Lewes by day is a picturesque historic town. The High Street climbs up the hill edged by a chocolate box confection of shops and houses.

Its citizens, or Lewesians as they are properly called, go about their respectable business just a one hour commute away from London. Once a year however, on Bonfire night, they go collectively a bit nuts. Of courseGuy Fawkes Night is a bit crazy all over the country with its combination of bonfires and fireworks and a tenuous historical connection to the celebrated Gunpowder Plot of 1605. This as you recall is when Mr Fawkes and his crew, inprotest at the treatment Catholics in the country, attempted to blow up the Houses of Parliament.

“Good for you, mate. Better luck next time!” was not the reaction. Instead a national day of thanksgiving for the foiled conspiracy wasdeclared and ever since then it has steadily settled into an annual fixture, albeit with stiff competition from Halloween, which also quite paganly tries to lightup the darkness and celebrate the dead.

In Lewes, for some reason best known to themselves, Bonfire night got serious.


Any excuse for a party in wintertime is welcome, and if it’s all a bit of innocent and harmless fun who is to complain. But there are some undertones to the Lewes night which feel a little bit weird and hard to fathom on first viewing, although I do not doubt the impressiveness of the spectacle.

The town has 7 bonfire societies, which parade behind flaming torches through the streets, joined by societies from neighbouring Sussexvillages. These days they start with a respectful nod towards the war memorial before getting down to the more raucous parade which includes several effigies whichpoke fun at the great and the good. David Cameron got lampooned this year with a naked statue with complimentary pig’s head. Jeremy Clarkson was also trundleddown the streets in a skip, and Sepp Blatter was pilloried for his role in the fiasco that is Fifa.


Each society, with subscripted memberships, walks through the streets, casually displaying their fearlessness of the recklessly strewn firecrackers, bangers, wheeled braziers and signal flares. The air is perfumed with paraffin and smoke billows down the streets. Each bonfire group marches behind a banner and while casual marchers wear hooped jumpers, the more advanced sport fancy dress which relates to some historic connection the society has to a historic idea. There is a group called the Tudors, for instance, another link themselves to Waterloo.

So far, so normal. But then there are the Romans, and the Native Americans resplendent with feathery headdresses, and the French revolutionaries, and most troublingly of all, the Zulus. Chants of “Racist” echoed down the streets as they walked past, but it seems that the unacceptable nature of “blacking up”has not quite permeated the leadership of that society. Even fancy dress has its limits these days. Mind you, I saw a Darth Vadar and he was pretty evil.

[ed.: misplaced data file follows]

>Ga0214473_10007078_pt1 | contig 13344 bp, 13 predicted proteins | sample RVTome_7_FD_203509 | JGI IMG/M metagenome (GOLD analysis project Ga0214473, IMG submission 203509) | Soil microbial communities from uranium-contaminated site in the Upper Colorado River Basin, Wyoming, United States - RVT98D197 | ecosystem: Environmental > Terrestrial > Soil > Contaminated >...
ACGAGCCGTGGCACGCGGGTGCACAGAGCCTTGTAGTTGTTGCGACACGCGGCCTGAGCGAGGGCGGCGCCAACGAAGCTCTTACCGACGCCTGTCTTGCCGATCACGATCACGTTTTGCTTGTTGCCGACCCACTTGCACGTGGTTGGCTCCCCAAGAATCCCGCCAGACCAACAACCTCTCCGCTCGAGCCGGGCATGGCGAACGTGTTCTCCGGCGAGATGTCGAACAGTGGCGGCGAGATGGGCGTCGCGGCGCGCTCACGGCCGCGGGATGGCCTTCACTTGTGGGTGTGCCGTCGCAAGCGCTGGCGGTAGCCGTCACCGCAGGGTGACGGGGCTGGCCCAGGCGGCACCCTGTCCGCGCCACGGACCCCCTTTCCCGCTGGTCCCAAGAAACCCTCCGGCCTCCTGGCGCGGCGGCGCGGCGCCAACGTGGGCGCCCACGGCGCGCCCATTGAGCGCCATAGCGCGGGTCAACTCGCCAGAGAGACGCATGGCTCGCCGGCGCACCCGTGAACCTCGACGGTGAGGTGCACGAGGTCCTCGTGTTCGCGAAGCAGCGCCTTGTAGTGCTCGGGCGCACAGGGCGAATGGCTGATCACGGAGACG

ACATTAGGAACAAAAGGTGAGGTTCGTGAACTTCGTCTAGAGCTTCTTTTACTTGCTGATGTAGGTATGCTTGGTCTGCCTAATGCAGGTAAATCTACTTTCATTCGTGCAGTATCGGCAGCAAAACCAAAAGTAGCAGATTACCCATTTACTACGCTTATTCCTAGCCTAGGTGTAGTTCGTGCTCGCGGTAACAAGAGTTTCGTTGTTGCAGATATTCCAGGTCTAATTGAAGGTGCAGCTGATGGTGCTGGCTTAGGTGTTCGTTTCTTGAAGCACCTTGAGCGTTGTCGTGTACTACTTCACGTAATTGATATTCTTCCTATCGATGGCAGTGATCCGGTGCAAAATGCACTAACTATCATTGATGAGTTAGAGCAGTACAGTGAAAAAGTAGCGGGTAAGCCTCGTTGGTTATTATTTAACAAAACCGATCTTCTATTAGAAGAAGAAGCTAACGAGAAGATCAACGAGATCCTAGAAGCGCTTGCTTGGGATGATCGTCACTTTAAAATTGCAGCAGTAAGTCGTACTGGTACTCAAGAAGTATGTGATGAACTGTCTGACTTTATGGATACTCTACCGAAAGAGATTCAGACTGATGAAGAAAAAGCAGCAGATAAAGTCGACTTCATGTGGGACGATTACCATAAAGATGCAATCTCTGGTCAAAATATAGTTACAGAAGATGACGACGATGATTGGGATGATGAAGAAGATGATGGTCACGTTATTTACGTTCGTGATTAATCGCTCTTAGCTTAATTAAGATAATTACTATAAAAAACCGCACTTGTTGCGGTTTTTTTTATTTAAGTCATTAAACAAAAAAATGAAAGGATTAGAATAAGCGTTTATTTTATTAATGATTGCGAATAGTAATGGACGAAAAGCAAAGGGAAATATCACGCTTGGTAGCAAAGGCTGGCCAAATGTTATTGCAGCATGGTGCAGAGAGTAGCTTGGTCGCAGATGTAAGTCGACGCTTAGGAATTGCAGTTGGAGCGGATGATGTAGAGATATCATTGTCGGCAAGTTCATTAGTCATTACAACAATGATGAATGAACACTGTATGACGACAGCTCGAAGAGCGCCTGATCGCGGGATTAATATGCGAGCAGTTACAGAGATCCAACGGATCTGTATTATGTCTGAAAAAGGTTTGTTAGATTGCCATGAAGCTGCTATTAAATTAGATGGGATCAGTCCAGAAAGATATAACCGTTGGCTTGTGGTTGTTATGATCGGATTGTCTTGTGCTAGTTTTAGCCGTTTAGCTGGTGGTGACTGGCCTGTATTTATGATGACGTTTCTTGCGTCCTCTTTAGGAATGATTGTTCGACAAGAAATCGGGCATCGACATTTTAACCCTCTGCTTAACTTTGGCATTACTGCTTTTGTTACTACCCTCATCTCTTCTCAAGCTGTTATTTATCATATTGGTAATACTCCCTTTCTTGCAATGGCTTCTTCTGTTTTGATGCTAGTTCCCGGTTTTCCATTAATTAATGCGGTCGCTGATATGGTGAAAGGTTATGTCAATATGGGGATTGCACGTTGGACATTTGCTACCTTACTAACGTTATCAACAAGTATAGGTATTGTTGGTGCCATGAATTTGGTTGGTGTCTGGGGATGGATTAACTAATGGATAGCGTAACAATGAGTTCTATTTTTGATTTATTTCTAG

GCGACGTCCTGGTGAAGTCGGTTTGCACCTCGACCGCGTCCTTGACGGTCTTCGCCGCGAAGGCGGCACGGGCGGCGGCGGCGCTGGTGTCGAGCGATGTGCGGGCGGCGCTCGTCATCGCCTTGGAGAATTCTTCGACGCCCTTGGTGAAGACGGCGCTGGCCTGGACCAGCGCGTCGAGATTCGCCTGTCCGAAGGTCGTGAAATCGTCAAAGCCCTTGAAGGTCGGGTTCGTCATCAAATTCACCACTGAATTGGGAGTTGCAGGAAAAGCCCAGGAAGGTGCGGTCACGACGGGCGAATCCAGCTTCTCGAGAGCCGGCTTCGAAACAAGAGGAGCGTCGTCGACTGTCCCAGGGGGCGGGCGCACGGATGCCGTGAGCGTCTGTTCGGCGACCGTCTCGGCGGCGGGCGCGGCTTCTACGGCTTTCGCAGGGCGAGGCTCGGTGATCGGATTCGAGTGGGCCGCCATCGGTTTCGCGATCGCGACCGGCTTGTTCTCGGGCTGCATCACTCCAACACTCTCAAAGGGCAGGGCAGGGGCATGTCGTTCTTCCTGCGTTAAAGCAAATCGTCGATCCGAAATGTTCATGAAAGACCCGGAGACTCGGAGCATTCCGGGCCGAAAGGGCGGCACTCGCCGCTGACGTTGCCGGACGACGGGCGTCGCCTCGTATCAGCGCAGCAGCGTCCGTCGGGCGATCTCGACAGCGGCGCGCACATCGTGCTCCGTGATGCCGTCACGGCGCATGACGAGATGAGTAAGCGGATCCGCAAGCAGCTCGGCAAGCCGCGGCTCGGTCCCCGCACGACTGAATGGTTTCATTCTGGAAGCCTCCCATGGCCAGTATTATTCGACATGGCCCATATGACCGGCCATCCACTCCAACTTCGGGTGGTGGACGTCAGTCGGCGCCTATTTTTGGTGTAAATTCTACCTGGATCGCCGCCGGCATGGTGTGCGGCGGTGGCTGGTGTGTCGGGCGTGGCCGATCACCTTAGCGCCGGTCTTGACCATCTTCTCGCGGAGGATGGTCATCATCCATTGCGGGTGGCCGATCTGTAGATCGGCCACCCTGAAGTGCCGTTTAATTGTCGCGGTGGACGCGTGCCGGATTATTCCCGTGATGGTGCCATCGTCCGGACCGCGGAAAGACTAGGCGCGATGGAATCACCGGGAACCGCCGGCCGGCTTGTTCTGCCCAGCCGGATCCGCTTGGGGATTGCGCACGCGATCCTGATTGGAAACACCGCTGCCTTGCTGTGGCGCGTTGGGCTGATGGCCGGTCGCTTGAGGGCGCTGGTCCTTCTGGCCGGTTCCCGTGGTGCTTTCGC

I was told that Lewes is proud of its cussidly, independent streak. An Anti-Authoritarian stance which loudly declares “No-one tells us what to do”.Especially not the police, who were made “Enemies of the Bonfire” when they and the Local Council tried to muscle in with Health and Safety concerns in 1992. These days the police are left to lurk in the side streets keeping a respectful but watchful distance. Self-regulating, the bonfire societies keep order, and they raise money for 6 separate bonfires and bonfire displays dotted about the town which take place after the parade.

These include a bizarre ritual in which leaders of the bonfire societies, dressed as bishops, stand on a dais and get pelted with bangers and firecrackers before the bonfire is lit and the fireworks are launched into the night sky to the familiar accompanying “oohs” and “aahs”.


As the last bang booms into the distance, the crowds disperse, to drink and party through the night.

I love a bit of anarchy and mayhem myself, and I impressed by the spectacle, I was still disquieted by the sight of crowds under the cover of darkness marching behind flaming crosses and torches. The resonances of lynch mobs down the ages was hard to ignore.

Once the spectators have gone home, the societies linger around their respective bonfires and hold “prayers”.

“You must, if you get the chance try and see the prayers”,said a Lewes local and accomplished goldsmith. I asked him to describe why, and we talked of quasi-religious, qausi-masonic, quasi-national front ideology and whether this was at play here and was dangerous and susceptible to outside political influence.

“No. it’s not that. It’s just that they’re very ….odd”.

Perhaps I’ll find out more when I go again to enjoy a very particular and peculiar night out.
Working... Please wait